Bong Joon-ho’s latest film, “Okja,” received a four-minute standing ovation at the Cannes Film Festival in May, an about-face reaction from the loud boos heard at the beginning of the screening. Those were likely due to a technical failure that delayed the screening for a good 15 minutes, and for which the festival committee later apologized.

The film itself, however, could be described as unapologetic. After impressing critics with “The Host” (2006) and “Snowpiercer” (2013), the South Korean filmmaker delivers a masterful sci-fi tale that acts like a swift kick in the face of corporate globalism. A Netflix original, “Okja” is lovely to behold and razor -sharp with satire (especially in its observations of the West). In an industry that sometimes appears to cave to the rules of marketing, Bong’s brand would be the rebel.

The film is in English and Korean ( another taboo-breaker since, according to research, audiences hate subtitles). No worries there, though: Bong has enlisted a stream of Hollywood A-listers to impress. He also introduces the formidable acting abilities of 13-year-old Ahn Seo-hyun, who demonstrates an absolute flair for action scenes combined with an emotional depth that makes “Okja” an unforgettable experience.

Run Time 120 mins

The film tells the story of Mija (Ahn) and her best friend Okja, a giant super-pig, who live together in harmonious bliss in a lush South Korean forest. All is well until the laughably narcissistic Lucy Mirando (Tilda Swinton), CEO of Mirando Corporation, issues an order to collect Okja and deliver the pig to New York. Lucy has a claim on Okja that Mija knew nothing about — her beloved pig is a actually a genetically enhanced mutant, created to revolutionize the food industry.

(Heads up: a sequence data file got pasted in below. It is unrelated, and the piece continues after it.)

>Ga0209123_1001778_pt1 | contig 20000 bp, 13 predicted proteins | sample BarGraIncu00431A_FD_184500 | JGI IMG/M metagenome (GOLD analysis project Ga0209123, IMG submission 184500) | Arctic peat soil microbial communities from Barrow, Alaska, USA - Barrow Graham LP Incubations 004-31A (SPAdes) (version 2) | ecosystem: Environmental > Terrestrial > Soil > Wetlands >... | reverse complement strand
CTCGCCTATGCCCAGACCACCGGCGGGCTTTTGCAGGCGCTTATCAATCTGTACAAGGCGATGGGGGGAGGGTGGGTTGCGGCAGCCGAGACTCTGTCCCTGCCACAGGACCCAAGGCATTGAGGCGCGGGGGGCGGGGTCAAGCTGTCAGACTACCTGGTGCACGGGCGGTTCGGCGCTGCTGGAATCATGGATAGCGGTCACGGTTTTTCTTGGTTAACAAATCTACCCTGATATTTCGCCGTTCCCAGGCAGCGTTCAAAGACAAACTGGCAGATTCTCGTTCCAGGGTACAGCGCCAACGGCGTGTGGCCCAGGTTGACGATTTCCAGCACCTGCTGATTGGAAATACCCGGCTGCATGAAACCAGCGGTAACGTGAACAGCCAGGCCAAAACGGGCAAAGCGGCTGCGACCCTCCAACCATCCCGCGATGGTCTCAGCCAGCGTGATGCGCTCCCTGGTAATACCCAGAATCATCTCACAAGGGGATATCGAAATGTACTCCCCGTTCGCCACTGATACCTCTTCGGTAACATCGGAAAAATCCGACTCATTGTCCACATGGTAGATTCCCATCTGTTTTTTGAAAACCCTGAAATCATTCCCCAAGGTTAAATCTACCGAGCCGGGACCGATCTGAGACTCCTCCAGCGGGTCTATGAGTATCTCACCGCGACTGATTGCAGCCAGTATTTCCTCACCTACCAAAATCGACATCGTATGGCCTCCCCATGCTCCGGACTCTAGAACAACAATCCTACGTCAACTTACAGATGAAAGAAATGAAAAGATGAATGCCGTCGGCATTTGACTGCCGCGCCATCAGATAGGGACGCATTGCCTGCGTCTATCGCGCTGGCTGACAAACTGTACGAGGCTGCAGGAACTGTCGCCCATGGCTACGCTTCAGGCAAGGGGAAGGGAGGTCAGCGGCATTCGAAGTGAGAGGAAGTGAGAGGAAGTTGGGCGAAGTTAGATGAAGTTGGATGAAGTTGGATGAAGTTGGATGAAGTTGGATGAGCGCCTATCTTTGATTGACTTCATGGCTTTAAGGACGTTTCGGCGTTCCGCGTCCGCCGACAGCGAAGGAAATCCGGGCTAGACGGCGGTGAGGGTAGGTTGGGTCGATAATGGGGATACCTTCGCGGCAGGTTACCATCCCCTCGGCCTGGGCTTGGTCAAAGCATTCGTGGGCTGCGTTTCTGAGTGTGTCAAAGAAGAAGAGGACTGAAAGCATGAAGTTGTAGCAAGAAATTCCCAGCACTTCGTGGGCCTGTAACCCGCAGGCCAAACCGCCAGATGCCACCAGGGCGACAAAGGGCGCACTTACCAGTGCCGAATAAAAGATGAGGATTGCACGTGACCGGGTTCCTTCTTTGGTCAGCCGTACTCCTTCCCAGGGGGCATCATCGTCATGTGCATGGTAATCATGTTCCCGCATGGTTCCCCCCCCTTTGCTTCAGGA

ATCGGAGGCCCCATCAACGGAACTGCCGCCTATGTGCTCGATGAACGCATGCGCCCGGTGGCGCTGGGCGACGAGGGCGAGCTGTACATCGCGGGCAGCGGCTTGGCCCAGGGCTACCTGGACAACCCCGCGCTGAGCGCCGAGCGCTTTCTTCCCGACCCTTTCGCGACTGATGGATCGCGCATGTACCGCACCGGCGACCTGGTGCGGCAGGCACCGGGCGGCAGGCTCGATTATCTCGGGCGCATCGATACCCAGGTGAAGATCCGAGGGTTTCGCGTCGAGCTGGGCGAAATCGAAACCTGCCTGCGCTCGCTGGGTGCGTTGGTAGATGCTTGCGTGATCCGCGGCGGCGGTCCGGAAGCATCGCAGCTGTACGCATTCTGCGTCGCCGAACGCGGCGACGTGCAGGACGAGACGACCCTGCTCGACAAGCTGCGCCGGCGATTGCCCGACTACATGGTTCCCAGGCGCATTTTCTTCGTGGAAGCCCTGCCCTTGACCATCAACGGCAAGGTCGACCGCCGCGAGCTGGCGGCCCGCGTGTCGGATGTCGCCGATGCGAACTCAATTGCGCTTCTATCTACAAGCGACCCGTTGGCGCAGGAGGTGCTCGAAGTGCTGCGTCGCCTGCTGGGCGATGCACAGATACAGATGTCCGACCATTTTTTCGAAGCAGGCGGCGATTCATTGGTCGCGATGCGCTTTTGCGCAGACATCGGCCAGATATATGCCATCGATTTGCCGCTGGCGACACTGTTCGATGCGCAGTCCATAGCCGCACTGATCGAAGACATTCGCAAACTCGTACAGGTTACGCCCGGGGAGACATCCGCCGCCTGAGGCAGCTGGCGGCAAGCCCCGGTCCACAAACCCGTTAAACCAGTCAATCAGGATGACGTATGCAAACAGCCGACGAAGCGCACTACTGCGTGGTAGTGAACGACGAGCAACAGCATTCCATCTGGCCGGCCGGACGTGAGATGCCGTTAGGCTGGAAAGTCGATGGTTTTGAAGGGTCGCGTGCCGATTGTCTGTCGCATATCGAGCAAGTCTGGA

Ahn is effortlessly wonderful as the single-minded teen fighting to save her friend, and Swinton’s Lucy is a treat to watch, especially as she also plays Lucy’s more evil twin, Nancy. This is Swinton’s second outing in a Bong movie following “Snowpiercer,” and in both works she gives new meaning to the word “diabolical.” Don’t miss the opening scene in which Lucy sets the tone with a zany corporate promo video that unveils her plans to end world hunger with an “all natural” meat product that “tastes f—-ing good.” Actually, Okja and her siblings are anything but natural — they’re better. With great depths of intelligence and empathy, she bears no malice and has no intention of mischief.

Much of “Okja” is sheer visual poetry, the kind you’ll see in Hayao Miyazaki’s “Princess Mononoke” or “Spirited Away” but with less dreaminess and much more urgency. The political message is more clearly defined too, and in this way “Okja” channels “E.T.,” with its scathing indictment of institutional greed. Sensitive kids may not take to the story, which gets rather explicit about the cruelty involved in producing factory-processed meat, the lobbyists and corporations that support it and the ignorance of the consumers that buy into the “all natural” myth.

To drive his points home, Bong makes full use of stars like Jake Gyllenhaal, who plays a glib TV zoologist spewing all the wrong things at just the right time, and Paul Dano, who steals some scenes as Jay, a mega-sensitive animal-rights activist. Jay engineers Okja’s kidnapping from Mirando, but it’s likely that he’s more interested in furthering his own cause than the creature’s well-being.

Ultimately, however, this film belongs to the girl and her pig — all the way. Their only agenda is to be together again, which turns out to be the strongest statement of all. When viewing, keep a box of tissues handy — and pork off the menu.

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